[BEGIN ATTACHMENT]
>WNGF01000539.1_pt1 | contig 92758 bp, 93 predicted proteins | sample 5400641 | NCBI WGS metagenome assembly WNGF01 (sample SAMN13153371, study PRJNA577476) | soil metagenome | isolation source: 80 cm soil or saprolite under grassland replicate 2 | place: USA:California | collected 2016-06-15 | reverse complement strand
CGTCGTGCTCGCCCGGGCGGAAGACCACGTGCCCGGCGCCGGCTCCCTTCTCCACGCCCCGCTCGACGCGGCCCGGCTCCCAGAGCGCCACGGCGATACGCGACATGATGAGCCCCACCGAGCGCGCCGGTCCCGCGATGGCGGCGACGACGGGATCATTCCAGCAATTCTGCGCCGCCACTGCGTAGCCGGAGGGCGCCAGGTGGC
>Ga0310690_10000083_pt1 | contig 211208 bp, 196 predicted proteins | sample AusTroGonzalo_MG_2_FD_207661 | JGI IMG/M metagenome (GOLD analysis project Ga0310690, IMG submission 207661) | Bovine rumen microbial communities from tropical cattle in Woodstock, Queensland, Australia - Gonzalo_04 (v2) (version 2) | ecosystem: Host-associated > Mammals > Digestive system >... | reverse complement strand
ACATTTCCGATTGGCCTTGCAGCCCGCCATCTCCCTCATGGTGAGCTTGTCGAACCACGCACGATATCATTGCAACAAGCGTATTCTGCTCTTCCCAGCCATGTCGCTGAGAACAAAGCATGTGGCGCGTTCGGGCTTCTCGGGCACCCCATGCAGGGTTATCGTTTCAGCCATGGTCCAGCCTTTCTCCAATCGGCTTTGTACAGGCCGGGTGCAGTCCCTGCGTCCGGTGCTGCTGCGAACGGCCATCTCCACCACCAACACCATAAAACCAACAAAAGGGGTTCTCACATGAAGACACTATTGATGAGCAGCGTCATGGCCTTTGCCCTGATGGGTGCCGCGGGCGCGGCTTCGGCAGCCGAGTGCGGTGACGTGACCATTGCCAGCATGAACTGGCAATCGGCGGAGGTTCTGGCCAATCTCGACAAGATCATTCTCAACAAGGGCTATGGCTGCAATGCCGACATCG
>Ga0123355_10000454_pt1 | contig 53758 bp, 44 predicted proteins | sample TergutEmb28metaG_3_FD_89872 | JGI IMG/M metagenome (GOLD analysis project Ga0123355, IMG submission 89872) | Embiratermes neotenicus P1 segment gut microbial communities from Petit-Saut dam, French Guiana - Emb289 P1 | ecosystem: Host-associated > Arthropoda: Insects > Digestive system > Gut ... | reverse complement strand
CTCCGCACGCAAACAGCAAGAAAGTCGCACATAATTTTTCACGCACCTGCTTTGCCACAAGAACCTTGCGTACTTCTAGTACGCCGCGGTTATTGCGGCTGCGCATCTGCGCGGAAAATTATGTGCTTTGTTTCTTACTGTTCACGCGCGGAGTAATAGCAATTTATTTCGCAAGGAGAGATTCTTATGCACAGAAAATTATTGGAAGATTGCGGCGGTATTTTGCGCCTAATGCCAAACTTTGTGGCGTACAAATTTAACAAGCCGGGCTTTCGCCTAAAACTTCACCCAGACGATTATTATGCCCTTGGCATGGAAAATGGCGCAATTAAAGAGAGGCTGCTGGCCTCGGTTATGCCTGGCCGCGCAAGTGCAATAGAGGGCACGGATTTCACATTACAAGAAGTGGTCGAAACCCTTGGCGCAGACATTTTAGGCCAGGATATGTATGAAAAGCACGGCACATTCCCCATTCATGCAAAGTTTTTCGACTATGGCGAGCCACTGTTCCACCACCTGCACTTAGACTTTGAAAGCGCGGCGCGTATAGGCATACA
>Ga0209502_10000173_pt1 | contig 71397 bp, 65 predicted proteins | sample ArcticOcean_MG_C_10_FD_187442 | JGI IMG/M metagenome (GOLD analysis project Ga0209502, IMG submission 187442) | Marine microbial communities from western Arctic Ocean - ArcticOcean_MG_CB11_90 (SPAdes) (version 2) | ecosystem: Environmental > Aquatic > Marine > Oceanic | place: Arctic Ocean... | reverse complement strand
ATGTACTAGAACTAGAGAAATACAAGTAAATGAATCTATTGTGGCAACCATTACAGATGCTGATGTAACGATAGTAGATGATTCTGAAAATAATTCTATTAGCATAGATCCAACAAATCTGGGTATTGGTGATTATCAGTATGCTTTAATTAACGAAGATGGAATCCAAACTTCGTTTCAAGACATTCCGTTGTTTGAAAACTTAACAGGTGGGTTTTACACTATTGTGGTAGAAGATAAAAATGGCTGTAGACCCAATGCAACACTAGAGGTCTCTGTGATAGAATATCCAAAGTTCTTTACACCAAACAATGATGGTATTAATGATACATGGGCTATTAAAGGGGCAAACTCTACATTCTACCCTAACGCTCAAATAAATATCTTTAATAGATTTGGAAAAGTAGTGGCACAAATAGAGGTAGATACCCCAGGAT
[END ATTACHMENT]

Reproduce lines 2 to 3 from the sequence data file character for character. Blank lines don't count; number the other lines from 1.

CGTCGTGCTCGCCCGGGCGGAAGACCACGTGCCCGGCGCCGGCTCCCTTCTCCACGCCCCGCTCGACGCGGCCCGGCTCCCAGAGCGCCACGGCGATACGCGACATGATGAGCCCCACCGAGCGCGCCGGTCCCGCGATGGCGGCGACGACGGGATCATTCCAGCAATTCTGCGCCGCCACTGCGTAGCCGGAGGGCGCCAGGTGGC
>Ga0310690_10000083_pt1 | contig 211208 bp, 196 predicted proteins | sample AusTroGonzalo_MG_2_FD_207661 | JGI IMG/M metagenome (GOLD analysis project Ga0310690, IMG submission 207661) | Bovine rumen microbial communities from tropical cattle in Woodstock, Queensland, Australia - Gonzalo_04 (v2) (version 2) | ecosystem: Host-associated > Mammals > Digestive system >... | reverse complement strand